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The research found that patients' visits with doctors to ask about statins advertised on TV often lead to prescriptions for the drugs.
The ads tell viewers about the health risks of high cholesterol and encourage them to seek medical advice, tests and appropriate treatment. The researchers wanted to assess the effect of this direct-to-consumer advertising.
The study was published online March 7 in the Journal of General Internal Medicine.
It examined how often more than 106,000 American adults were exposed to such ads between 2001 and 2007. Researchers also looked at whether these adults reported being diagnosed with high cholesterol, whether they had taken a statin in the previous year and their risk factors for heart disease.
The study found that adults who had seen statin ads on TV were 16 percent to 20 percent more likely to be diagnosed with high cholesterol, and 16 percent to 22 percent more likely to be using statins, according to a journal news release.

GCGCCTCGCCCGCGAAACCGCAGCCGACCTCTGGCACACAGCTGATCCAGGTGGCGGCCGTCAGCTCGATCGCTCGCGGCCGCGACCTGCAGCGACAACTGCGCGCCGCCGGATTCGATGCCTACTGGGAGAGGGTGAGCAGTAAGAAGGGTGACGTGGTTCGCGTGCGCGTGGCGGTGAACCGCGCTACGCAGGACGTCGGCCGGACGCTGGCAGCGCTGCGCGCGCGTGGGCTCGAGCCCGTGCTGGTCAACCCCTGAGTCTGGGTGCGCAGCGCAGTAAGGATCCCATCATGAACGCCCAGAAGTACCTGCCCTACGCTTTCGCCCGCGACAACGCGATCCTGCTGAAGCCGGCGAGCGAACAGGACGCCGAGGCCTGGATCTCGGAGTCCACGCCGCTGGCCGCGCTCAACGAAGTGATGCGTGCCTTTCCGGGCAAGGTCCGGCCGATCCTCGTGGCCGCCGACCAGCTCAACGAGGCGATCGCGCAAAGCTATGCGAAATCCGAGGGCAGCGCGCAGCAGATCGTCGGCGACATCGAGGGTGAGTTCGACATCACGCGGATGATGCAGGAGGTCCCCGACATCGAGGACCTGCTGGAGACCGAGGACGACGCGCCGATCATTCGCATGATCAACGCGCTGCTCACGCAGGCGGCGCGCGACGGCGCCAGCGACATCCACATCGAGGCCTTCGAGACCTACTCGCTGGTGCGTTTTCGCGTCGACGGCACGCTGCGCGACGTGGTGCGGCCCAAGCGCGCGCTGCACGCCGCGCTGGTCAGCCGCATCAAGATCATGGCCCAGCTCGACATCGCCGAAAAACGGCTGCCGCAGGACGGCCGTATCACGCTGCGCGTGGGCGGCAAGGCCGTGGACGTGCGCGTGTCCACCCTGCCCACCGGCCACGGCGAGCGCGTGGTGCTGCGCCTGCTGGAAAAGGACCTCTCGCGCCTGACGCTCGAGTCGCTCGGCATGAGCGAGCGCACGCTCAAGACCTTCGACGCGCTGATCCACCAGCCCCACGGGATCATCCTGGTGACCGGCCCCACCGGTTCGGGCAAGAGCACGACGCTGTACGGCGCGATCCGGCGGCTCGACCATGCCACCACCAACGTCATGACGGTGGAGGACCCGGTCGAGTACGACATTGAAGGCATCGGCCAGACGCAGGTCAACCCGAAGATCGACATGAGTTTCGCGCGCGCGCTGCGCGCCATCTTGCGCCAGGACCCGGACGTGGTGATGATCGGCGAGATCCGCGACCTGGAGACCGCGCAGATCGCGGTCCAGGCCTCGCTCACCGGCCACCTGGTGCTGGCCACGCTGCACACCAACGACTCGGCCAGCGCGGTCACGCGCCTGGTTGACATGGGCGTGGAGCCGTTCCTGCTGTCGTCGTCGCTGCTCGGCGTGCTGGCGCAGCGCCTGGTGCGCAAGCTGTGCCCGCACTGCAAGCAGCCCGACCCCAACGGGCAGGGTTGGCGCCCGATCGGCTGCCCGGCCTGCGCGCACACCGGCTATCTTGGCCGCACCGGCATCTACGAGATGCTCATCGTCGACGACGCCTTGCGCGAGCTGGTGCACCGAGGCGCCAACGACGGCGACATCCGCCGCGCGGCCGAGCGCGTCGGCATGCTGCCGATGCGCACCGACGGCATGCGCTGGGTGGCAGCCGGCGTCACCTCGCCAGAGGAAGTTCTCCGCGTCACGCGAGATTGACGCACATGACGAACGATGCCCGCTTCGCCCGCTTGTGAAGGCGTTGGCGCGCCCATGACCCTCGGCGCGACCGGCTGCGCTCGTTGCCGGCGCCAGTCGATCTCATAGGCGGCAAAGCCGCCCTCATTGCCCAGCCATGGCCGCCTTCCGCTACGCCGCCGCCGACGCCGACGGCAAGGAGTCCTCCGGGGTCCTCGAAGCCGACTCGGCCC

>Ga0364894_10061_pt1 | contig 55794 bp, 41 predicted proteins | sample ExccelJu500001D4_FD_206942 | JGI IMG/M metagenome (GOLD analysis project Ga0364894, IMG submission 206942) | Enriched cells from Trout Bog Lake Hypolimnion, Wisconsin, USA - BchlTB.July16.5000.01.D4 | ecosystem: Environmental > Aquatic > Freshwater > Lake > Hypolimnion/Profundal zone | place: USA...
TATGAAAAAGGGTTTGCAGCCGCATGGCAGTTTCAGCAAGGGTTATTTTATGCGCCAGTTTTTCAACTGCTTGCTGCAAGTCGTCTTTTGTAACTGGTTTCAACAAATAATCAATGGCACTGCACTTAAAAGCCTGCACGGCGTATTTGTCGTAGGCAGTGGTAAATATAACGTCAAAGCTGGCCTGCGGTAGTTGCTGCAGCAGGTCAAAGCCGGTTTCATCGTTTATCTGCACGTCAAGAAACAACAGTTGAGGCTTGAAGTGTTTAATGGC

However, the association between TV ads for statins and the increased likelihood of being diagnosed with high cholesterol and being prescribed statins was driven almost entirely by people at low risk for heart disease. People at high risk for heart disease who saw statin ads on TV were not more likely to be taking a statin.
"Our findings raise questions about the extent to which direct-to-consumer advertising may promote overdiagnosis and overtreatment for populations where risks may outweigh potential benefits," wrote Dr. Jeff Niederdeppe, of Cornell University, and colleagues. "In addition, we found no evidence of favorable associations between exposure to statins in television advertisements and statin use among those at high risk for future cardiac events."
-- Robert Preidt
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